I enjoyed reading The Chronicles of Narnia a few years ago. I found them to be an enjoyable set of fantasy novels.
With C.S. Lewis’ Christian perspective, I found them to be filled with great analogies (and I would venture to say some doctrinal inferences) on Christianity and discipleship. In short, I found them to bring me closer to Christ, when considered appropriately.
It should come as no surprise, then, that I would be interested in the film versions of the novels.
Prince Caspian is an interesting novel. It involves a restoration, a renaissance, a rebirth of faith among the key characters, the Pevensie children who have been away from the mystical land of Narnia for several years. Near the midpoint of the novel, after years of absence from this land of faith, the youngest girl (Lucy) spots Aslan, the god-like lion figure. Or does she? She begins to question and doubt. The others disbelieve. However, Lucy’s faith wins out, and as they travel, they each begin to see at first the form and shadow and ultimately the entirety of Aslan. With Aslan involved and faith restored, the battle and central thematic conflict, though ugly, is largely won due to this restoration.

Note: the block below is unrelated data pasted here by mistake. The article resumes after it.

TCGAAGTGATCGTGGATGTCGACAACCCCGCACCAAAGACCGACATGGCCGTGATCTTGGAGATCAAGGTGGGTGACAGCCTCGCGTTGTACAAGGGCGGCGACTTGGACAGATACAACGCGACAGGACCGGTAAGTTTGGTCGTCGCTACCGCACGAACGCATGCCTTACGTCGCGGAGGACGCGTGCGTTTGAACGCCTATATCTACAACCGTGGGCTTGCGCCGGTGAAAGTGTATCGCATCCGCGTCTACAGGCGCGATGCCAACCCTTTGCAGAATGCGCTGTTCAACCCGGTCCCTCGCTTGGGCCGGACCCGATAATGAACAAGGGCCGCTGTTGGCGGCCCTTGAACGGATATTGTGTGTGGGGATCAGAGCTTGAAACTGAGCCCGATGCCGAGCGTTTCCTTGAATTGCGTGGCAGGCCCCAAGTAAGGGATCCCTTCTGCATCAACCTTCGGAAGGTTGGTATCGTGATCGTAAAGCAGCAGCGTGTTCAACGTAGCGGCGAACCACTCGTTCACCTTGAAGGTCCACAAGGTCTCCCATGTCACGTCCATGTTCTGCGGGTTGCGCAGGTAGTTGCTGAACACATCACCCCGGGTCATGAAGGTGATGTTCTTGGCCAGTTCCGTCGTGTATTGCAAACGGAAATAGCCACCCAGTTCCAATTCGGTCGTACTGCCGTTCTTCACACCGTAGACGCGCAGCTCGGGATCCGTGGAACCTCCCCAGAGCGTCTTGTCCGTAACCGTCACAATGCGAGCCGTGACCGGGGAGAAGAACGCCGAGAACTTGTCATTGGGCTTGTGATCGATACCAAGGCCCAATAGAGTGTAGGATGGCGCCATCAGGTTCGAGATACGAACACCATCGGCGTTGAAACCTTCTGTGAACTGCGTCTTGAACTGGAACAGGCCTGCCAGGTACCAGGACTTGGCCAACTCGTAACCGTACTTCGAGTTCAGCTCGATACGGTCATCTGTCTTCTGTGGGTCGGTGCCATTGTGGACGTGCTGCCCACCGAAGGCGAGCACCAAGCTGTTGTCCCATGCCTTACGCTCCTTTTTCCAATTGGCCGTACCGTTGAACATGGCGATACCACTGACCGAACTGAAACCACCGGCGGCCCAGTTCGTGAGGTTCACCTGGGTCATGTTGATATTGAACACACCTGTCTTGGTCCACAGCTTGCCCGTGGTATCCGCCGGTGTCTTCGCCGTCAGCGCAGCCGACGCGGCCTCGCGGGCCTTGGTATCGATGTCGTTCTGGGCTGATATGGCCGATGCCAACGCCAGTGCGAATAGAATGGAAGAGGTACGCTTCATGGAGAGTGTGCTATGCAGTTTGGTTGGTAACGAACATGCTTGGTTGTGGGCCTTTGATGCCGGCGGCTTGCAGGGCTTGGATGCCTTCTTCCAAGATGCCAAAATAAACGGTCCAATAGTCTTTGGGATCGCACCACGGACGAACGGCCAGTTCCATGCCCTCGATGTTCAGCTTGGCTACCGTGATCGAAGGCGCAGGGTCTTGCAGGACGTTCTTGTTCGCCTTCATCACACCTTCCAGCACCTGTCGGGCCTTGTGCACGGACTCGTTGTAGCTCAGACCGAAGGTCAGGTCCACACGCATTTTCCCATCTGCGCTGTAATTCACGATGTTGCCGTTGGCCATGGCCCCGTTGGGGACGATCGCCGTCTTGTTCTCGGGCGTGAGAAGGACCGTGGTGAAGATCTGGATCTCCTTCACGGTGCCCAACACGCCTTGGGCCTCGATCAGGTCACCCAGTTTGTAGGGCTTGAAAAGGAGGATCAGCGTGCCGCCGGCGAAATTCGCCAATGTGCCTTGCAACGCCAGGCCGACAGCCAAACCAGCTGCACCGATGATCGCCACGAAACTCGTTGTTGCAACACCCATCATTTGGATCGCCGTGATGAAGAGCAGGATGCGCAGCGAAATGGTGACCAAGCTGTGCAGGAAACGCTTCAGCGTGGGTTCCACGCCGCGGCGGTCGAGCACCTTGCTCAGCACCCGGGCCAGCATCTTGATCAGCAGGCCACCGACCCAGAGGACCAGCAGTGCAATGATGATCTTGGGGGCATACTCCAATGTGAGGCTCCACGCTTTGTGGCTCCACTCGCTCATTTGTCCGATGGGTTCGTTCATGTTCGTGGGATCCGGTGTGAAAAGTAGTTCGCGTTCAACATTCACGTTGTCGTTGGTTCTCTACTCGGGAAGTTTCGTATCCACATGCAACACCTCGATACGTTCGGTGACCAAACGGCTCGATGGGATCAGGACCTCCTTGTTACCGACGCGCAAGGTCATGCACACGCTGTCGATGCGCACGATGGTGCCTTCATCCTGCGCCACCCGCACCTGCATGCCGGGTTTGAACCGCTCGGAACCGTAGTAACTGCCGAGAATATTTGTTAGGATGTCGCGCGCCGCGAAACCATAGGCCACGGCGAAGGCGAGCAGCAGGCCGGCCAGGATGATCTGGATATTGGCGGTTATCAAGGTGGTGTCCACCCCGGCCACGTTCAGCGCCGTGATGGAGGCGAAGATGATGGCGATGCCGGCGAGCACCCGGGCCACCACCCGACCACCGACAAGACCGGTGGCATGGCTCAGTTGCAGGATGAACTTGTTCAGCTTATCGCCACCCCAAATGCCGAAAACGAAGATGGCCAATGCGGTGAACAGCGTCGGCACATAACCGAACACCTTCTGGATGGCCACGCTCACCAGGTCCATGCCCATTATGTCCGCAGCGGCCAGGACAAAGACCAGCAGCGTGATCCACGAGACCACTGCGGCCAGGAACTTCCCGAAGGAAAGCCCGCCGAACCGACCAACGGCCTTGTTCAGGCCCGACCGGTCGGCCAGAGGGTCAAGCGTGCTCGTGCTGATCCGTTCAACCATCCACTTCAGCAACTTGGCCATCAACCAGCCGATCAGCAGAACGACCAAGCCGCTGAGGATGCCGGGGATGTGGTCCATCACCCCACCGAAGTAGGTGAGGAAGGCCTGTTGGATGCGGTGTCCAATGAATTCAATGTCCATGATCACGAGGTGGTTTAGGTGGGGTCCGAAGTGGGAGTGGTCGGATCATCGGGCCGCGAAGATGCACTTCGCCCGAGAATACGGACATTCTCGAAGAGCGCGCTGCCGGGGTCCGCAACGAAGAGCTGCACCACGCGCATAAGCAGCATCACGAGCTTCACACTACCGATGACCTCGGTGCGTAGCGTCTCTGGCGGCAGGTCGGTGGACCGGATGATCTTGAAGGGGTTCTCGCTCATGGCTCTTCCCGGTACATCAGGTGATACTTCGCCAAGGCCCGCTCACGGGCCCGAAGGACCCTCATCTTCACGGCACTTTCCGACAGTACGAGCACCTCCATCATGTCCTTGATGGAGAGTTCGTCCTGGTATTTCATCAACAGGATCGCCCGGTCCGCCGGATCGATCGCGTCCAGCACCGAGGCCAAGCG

Unfortunately, the film version nearly leaves this key point out of it. The restoration anticlimactically takes place at the very end, after the battle is over. Aslan comes to the rescue, but only after an action-oriented horse race to find him.
Grand interpersonal themes of pride and arrogance are hinted at but never fully explored or discussed.
The dancing aspect near the end of the book, an element of pure, communal, triumphal joy, is completely eliminated from the story altogether.
The narrative is all contorted. Instead of following the novel’s engaging flashback format, the story is told in a more confusing and less compelling linear fashion.
In short, the movie, while entertaining and worthwhile, was a bit of a disappointment.